Quote Originally Posted by Sloth View Post
    It's important for kids to be allowed to take risks
    Some risks are particularly extreme though. It's also a risk to run out into traffic but that's something we engrain into little kids to not do ever.

    There aren't thousands upon thousands of medical professionals telling people to not teach their kid to ride a bike, or to skateboard, or do those other things you listed. There are an overwhelming amount of them stating that children under 6 shouldn't be on trampolines.

    This isn't about the principle of allowing risk, it's about children under the age of 6 not being on trampolines.

  8. #28
    Dr.Awkward Robcore's Avatar
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    Quote Originally Posted by Sloth View Post
    I agree with this principle, as I've already said:



    Some risks are particularly extreme though. It's also a risk to run out into traffic but that's something we engrain into little kids to not do ever.

    There aren't thousands upon thousands of medical professionals telling people to not teach their kid to ride a bike, or to skateboard, or do those other things you listed. There are an overwhelming amount of them stating that children under 6 shouldn't be on trampolines.

    This isn't about the principle of allowing risk, it's about children under the age of 6 not being on trampolines.
    Not all children under the age of six are created equally. Like I said earlier, our GP recommended waiting until around 8 months or older to start using the Jolly Jumper...but my kids, like myself, were bored of it by 7 months. Blanket rules are not what is best for everyone...even if they are what's best for some people.
    When I was a kid we sat in the front seat, without airbags or booster seats...sat in our parents' laps...now thousands of advocates want kids in car seats rear-facing for a really long time, then front facing for another long time, and then in booster seats up to an age where at one time, kids were having their own kids.
    I acknowledge the risk...but reject the blanket application of it. It varies on a case by case basis.
    ...the origin of emotional sickness lay in people’s belief that they were their personalities...
    "The pendulum of the mind alternates between sense and nonsense, not between right and wrong." ~Carl Jung

  9. #29
    Faster. Than. Ever. Sloth's Avatar
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    Quote Originally Posted by Robcore View Post
    It varies on a case by case basis.
    The thing about some risks is that you don't always know what rules make sense to apply until it's too late. Most of the neighborhood kids that used the trampoline my neighbors had didn't get hurt, but one kid got very hurt and was hospitalized for a few days (I forget his exact injuries).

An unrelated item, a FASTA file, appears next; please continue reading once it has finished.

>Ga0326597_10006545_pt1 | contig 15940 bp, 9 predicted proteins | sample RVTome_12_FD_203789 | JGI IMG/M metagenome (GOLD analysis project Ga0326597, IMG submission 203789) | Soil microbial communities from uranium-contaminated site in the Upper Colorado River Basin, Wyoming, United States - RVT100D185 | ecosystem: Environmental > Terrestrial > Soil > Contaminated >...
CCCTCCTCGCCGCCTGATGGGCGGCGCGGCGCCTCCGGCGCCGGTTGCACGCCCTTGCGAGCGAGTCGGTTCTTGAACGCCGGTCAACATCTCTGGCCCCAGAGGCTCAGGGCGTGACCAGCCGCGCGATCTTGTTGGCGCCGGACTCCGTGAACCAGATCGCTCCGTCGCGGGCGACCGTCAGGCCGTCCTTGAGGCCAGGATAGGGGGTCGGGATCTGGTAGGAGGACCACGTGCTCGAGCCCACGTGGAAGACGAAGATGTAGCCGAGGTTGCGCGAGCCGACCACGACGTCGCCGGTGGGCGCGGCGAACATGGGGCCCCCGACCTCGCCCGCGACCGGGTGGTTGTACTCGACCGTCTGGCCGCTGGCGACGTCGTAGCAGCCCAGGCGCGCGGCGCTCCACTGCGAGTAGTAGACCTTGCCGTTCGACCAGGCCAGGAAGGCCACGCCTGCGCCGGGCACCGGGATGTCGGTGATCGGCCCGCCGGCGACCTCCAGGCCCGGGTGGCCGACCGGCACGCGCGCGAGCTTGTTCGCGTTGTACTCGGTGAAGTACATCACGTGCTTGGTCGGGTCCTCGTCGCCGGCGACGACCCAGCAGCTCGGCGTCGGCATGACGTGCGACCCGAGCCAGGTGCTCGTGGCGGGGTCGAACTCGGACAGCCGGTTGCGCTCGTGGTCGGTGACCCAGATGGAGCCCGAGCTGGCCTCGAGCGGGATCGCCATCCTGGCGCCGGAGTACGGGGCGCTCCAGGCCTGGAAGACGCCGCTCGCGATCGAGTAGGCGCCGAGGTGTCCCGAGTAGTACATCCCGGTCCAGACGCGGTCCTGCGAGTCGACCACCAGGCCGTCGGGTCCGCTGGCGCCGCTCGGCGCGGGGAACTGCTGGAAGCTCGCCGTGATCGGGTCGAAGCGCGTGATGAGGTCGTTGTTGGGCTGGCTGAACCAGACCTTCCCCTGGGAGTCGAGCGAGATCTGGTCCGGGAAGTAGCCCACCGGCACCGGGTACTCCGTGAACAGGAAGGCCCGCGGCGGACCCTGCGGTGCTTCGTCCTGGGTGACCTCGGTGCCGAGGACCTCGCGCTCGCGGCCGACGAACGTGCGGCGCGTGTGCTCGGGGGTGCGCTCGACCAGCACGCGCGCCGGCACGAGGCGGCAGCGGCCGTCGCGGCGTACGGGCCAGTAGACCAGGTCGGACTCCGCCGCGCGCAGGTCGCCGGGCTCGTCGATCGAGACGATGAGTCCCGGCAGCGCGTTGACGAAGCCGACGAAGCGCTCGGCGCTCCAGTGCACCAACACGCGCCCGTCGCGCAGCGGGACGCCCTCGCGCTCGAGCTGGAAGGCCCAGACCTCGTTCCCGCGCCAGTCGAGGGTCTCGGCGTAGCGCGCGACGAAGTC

Life is about risks and managing them, undoubtedly, but part of managing them is being honest about the risk benefit ratio of a particular action. I think the same level of enjoyment and "risk experience" can be achieved by doing a variety of other things (like the other stuff you listed) that doesn't disproportionately risk a kid's ability to walk. Again, I just don't see how being able to jump up and down repetitively in a confined space is more enriching than the other activities you listed, particularly with the greater amount of risk involved.

    Anyway, you have the internet and the ability to google "are trampolines safe" and read about its disproportionate risk.

  10. #30
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    Quote Originally Posted by Robcore View Post
    Not all children under the age of six are created equally. Like I said earlier, our GP recommended waiting until around 8 months or older to start using the Jolly Jumper...but my kids, like myself, were bored of it by 7 months. Blanket rules are not what is best for everyone...even if they are what's best for some people.
    When I was a kid we sat in the front seat, without airbags or booster seats...sat in our parents' laps...now thousands of advocates want kids in car seats rear-facing for a really long time, then front facing for another long time, and then in booster seats up to an age where at one time, kids were having their own kids.
    I acknowledge the risk...but reject the blanket application of it. It varies on a case by case basis.
    It sounds like if you listened to the doctor the Jolly Jumper would be new to your kids at 8 months and they wouldn't be bored. I don't see what made you think your kids were different at the time you started the Jolly Jumper early. They became different later because you put them at risk against the doctor's advice.